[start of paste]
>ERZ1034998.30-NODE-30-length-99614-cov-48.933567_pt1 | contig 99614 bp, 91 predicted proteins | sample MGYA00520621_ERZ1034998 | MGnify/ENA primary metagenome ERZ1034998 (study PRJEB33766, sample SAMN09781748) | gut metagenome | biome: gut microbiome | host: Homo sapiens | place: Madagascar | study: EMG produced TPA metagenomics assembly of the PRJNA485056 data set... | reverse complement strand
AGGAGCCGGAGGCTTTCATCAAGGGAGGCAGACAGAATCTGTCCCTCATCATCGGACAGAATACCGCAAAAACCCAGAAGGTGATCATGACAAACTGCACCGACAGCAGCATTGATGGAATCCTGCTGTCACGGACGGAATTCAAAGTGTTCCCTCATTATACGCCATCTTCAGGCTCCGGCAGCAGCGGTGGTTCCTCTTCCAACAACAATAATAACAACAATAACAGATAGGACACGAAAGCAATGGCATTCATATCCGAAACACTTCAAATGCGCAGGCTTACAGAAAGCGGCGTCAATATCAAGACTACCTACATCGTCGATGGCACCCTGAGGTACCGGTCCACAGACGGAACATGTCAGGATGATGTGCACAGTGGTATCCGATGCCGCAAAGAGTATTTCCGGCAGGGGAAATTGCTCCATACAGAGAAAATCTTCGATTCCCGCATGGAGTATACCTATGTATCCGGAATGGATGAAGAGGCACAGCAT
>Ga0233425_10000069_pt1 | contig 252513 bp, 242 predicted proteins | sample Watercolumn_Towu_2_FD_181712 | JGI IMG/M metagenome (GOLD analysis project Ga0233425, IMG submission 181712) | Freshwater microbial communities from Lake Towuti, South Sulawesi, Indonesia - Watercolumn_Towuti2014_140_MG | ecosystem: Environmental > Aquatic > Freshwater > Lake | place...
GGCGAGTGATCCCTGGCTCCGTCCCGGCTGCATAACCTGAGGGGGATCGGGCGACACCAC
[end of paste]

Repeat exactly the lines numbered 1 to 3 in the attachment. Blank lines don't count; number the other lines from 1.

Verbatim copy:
>ERZ1034998.30-NODE-30-length-99614-cov-48.933567_pt1 | contig 99614 bp, 91 predicted proteins | sample MGYA00520621_ERZ1034998 | MGnify/ENA primary metagenome ERZ1034998 (study PRJEB33766, sample SAMN09781748) | gut metagenome | biome: gut microbiome | host: Homo sapiens | place: Madagascar | study: EMG produced TPA metagenomics assembly of the PRJNA485056 data set... | reverse complement strand
AGGAGCCGGAGGCTTTCATCAAGGGAGGCAGACAGAATCTGTCCCTCATCATCGGACAGAATACCGCAAAAACCCAGAAGGTGATCATGACAAACTGCACCGACAGCAGCATTGATGGAATCCTGCTGTCACGGACGGAATTCAAAGTGTTCCCTCATTATACGCCATCTTCAGGCTCCGGCAGCAGCGGTGGTTCCTCTTCCAACAACAATAATAACAACAATAACAGATAGGACACGAAAGCAATGGCATTCATATCCGAAACACTTCAAATGCGCAGGCTTACAGAAAGCGGCGTCAATATCAAGACTACCTACATCGTCGATGGCACCCTGAGGTACCGGTCCACAGACGGAACATGTCAGGATGATGTGCACAGTGGTATCCGATGCCGCAAAGAGTATTTCCGGCAGGGGAAATTGCTCCATACAGAGAAAATCTTCGATTCCCGCATGGAGTATACCTATGTATCCGGAATGGATGAAGAGGCACAGCAT
>Ga0233425_10000069_pt1 | contig 252513 bp, 242 predicted proteins | sample Watercolumn_Towu_2_FD_181712 | JGI IMG/M metagenome (GOLD analysis project Ga0233425, IMG submission 181712) | Freshwater microbial communities from Lake Towuti, South Sulawesi, Indonesia - Watercolumn_Towuti2014_140_MG | ecosystem: Environmental > Aquatic > Freshwater > Lake | place...